for negative symptoms) was signifi cant (webtable 3). The
effi cacy eff ect sizes were in the same range as those in
the overall analysis, but the statistical signifi cance was
inconsistent and absent for risperidone. Clozapine and
olanzapine induced signifi cantly fewer extrapyramidal
side-eff ects than did fi rst-generation antipsychotic drugs
despite prophylactic antiparkinsonian medication, but
the eff ect size was relatively small. Risperidone showed
no diff erence in these side-eff ects compared with fi rst-
generation antipsychotic drugs combined with prophy-
lactic antiparkinsonian medication (webtable 6).

Industry sponsorship
There were enough non-industry sponsored studies for
only clozapine, olanzapine, quetiapine, and risperidone.
The only signifi cant diff erence between sponsored and
non-sponsored studies was noted for the eff ect of

clozapine on positive symptoms (webtable 3). Never-
theless, when industry-sponsored studies were excluded
in a sensitivity analysis, the effi cacy of this drug was
reduced (eg, an eff ect size of −0·22 for overall symptoms
compared with −0·52 when all studies were included)
but still signifi cant. Risperidone was not signifi cantly
more effi cacious than fi rst-generation antipsychotic
drugs for the overall change in symptoms when industry-
sponsored studies were excluded. The results for olanza-
pine and quetiapine were unchanged by sponsor ship
(webtable 2; webtable 7).

Other moderators did not aff ect the results in a uniform
direction, and most sensitivity analyses were consistent
with the main results (webtable 2; webtable 3). Funnel
plots did not show a potential publication bias
(webfi gure 11). Webtable 8 compares the results of
effi cacy and eff ectiveness studies.

Discussion
Four second-generation antipsychotic drugs—amisul-
pride, clozapine, olanzapine, and risperidone—were more
effi cacious than fi rst-generation drugs in the main domains
(overall change in symptoms, and positive and negative
symptoms). The other fi ve second-generation antipsychotic
drugs were only as effi cacious as fi rst-generation anti-
psychotic drugs, even in terms of negative symptoms.
Second-generation antipsychotic drugs caused fewer
extrapyramidal side-eff ects than did haloperidol, even

1·0

0·01

0·01

0·1

10

1·0

RR

RR

SGA versus haloperidol: use of antiparkinsonian medication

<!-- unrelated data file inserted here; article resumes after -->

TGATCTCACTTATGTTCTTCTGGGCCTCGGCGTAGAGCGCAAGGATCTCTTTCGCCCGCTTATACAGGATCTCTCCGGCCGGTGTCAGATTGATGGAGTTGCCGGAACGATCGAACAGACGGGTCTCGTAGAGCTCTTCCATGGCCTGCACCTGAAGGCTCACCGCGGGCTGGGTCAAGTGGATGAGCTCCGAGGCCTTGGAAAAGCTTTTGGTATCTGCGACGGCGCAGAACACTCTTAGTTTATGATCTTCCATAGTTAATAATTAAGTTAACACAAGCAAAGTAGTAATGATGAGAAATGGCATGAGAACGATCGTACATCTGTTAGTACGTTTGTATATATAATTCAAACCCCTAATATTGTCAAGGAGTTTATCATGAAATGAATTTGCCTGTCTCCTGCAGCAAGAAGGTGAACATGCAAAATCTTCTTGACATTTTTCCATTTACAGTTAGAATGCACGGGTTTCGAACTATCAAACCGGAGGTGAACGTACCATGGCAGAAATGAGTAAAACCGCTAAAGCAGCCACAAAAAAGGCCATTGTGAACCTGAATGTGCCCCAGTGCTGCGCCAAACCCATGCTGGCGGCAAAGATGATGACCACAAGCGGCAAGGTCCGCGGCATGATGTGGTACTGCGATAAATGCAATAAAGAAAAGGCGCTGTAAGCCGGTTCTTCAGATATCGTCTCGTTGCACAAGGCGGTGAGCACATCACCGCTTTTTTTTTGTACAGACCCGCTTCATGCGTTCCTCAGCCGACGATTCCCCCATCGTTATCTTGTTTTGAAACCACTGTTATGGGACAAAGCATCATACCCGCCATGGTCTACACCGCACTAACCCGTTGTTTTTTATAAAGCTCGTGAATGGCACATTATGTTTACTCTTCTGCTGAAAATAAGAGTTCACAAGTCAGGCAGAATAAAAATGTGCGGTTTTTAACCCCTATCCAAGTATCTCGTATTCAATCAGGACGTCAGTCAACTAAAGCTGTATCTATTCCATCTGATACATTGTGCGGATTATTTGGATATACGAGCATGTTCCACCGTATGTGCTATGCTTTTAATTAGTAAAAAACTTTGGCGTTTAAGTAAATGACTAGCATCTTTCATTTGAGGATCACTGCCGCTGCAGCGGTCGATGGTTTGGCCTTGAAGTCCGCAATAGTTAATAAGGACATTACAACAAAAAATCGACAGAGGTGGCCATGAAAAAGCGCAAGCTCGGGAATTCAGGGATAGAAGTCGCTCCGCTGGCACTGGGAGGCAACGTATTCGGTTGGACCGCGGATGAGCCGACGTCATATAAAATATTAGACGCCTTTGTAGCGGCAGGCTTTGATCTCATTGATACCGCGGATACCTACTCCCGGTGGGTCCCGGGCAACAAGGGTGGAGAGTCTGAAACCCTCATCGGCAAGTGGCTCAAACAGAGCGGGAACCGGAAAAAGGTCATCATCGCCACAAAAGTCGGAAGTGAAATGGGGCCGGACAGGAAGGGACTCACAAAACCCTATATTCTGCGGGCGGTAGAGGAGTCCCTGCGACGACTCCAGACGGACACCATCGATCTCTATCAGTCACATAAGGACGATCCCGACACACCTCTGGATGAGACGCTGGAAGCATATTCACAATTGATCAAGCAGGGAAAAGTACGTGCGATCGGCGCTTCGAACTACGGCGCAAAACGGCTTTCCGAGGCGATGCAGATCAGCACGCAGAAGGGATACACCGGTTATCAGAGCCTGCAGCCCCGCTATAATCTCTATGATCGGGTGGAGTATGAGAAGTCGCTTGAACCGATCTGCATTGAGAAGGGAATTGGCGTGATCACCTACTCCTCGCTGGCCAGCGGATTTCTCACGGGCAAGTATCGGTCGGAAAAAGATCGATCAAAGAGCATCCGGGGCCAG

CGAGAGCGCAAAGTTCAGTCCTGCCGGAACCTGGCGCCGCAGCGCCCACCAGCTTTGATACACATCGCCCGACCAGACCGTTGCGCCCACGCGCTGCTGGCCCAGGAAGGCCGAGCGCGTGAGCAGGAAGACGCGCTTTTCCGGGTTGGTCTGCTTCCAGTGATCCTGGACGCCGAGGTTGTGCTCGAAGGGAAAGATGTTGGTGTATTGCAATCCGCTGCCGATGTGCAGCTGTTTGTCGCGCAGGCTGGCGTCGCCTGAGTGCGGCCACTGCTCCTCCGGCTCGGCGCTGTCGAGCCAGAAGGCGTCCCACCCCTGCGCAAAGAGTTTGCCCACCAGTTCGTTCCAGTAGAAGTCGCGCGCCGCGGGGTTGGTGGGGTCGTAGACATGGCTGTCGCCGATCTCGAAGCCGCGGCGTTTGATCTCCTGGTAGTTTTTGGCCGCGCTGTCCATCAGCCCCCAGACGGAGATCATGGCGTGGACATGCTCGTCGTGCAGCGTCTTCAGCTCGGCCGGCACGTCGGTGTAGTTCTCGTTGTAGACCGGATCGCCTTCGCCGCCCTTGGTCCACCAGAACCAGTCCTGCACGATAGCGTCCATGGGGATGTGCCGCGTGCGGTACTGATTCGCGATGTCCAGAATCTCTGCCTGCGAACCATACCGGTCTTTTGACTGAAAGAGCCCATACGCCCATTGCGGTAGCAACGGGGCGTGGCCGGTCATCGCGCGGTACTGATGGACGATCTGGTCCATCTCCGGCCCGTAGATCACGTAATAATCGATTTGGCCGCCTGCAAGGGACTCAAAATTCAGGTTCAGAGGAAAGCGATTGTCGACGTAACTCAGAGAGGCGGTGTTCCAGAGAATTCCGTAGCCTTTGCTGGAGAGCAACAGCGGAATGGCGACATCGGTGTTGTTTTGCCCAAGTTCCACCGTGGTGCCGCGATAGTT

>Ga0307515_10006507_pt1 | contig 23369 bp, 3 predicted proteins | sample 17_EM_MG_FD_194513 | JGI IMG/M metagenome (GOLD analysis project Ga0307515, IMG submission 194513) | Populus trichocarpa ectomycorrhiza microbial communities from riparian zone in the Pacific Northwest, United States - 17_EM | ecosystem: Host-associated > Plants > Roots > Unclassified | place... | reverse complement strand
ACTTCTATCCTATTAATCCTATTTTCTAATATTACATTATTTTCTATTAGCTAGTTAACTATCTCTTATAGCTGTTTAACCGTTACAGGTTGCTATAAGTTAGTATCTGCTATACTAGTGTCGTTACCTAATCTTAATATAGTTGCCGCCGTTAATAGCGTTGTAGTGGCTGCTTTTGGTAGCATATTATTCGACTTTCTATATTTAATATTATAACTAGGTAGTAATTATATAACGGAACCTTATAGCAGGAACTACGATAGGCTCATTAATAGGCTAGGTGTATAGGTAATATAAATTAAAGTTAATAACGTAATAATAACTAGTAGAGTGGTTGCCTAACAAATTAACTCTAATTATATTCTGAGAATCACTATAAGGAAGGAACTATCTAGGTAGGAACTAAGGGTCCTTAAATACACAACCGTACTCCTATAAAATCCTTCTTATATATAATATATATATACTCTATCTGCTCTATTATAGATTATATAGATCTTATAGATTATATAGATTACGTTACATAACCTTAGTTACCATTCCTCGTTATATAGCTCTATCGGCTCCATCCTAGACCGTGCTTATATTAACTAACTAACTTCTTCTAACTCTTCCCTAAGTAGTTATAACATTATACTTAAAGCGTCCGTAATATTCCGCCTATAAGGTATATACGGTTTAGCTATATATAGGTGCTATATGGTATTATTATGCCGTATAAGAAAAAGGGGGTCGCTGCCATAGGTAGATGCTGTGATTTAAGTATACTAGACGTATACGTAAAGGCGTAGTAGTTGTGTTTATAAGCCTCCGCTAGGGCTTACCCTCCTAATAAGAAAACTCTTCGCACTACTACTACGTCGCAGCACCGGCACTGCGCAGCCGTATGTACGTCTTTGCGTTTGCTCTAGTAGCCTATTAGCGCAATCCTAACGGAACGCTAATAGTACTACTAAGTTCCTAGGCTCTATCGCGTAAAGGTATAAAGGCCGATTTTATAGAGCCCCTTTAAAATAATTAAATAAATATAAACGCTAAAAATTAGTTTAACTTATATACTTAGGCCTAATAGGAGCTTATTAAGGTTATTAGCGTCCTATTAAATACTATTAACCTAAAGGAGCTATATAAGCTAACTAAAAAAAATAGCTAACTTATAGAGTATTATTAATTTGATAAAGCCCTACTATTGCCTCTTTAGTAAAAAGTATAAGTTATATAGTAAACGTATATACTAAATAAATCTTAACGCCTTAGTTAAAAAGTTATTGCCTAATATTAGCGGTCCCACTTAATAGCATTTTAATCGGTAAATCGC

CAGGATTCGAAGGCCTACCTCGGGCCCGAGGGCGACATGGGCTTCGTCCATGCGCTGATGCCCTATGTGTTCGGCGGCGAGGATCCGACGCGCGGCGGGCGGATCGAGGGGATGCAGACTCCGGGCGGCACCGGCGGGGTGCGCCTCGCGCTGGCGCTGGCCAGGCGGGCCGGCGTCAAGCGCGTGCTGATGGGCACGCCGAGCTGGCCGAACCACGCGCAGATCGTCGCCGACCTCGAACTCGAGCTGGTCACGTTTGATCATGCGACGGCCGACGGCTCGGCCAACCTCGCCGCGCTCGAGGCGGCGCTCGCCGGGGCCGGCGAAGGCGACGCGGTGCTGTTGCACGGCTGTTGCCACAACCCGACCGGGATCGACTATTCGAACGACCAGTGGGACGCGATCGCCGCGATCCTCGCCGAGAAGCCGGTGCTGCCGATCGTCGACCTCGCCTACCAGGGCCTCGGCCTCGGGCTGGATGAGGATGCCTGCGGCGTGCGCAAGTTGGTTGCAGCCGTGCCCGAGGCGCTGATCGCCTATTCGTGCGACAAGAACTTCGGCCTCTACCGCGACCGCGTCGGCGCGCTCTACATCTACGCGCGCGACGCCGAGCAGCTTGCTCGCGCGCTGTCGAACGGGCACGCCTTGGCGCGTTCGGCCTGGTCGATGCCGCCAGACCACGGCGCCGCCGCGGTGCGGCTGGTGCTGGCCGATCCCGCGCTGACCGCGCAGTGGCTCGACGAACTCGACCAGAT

SGA versus low-potency FGA: at least one extrapyramidal side-effect

0·1

SG
A

b
et

te
r

SG
A

b
et

te
r

SG
A

w
or

se

Am
isu

lpr
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Clo
za

pin
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Qu
eti

ap
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Ris
pe

rid
on

e

Se
rti

nd
ole

Zip
ras

ido
ne

*

Zo
tep

ine

Ol
an

za
pin

e

Ar
ipi

pr
az

ole

Figure 4: Extrapyramidal side-eff ects
Data are relative risk (RR; 95% CI). SGA=second-generation antipsychotic drug. FGA=fi rst-generation antipsychotic
drug. *Use of antiparkinsonian medication.

Number of
studies

Number of
participants

Relative risk
(95% CI)

p value

SGA versus haloperidol*

Amisulpride 8 783 0·58 (0·45–0·76) <0·0001

Aripiprazole 4 1794 0·45 (0·32–0·64) <0·0001

Clozapine 3 162 0·17 (0·03–0·88) 0·035

Olanzapine 12 3670 0·39 (0·30–0·51) <0·0001

Quetiapine 5 1167 0·43 (0·25–0·74) 0·002

Risperidone 21 2738 0·61 (0·52–0·72) <0·0001

Sertindole 4 1472 0·36 (0·29–0·45) <0·0001

Ziprasidone 3 501 0·50 (0·26–0·96) 0·037

Zotepine 4 398 0·59 (0·44–0·79) <0·0001

SGA versus low-potency FGA†

Amisulpride 1 30 1·00 (0·70–1·43) 1·000

Aripiprazole ·· ·· ·· ··

Clozapine 11 775 0·66 (0·48–0·91) 0·010

Olanzapine 2 152 0·53 (0·32–0·89) 0·016

Quetiapine 2 422 0·66 (0·19–2·23) 0·503

Risperidone 2 108 0·47 (0·22–0·99) 0·046

Sertindole ·· ·· ·· ··

Ziprasidone* 1 306 1·13 (0·91–1·41) 0·252

Zotepine 5 322 1·04 (0·76–1·42) 0·801

SGA=second-generation antipsychotic drug. FGA=fi rst-generation antipsychotic
drug. *Use of antiparkinsonian medication. †At least one extrapyramidal
side-eff ect.

Table 4: Extrapyramidal side-eff ects

Page 58

10539 - 07TL5223_5.eps


Articles

www.thelancet.com Vol 373 January 3, 2009 37

when the haloperidol dose was less than 7·5 mg per day;
however, a diff erence between most second-generation
antipsychotic drugs and low-potency fi rst-generation anti-
psychotics has not been shown. Most second-generation
drugs (except aripiprazole and ziprasidone) induced more
weight gain than did high-potency but not low-potency
fi rst-generation antipsychotic drugs.

Many companies claimed that improved effi cacy in
negative symptoms is a core characteristic of atypicality.22
Our meta-analysis does not confi rm this common notion
because the eff ects of some second-generation
antipsychotic drugs were not signifi cant compared with
those of fi rst-generation drugs. The most effi cacious
drugs were better in all effi cacy domains, whereas the
others ones were only as effi cacious as fi rst-generation
antipsychotic drugs, although the eff ect sizes for negative
symptoms were often larger than those for positive
symptoms. The fi ndings for depression were diff erent;
risperidone did not seem to be better than fi rst-generation
drugs, whereas aripiprazole and quetiapine were,
consistent with evidence of their eff ectiveness in major
depression.23,24 Quality of life was reported in only very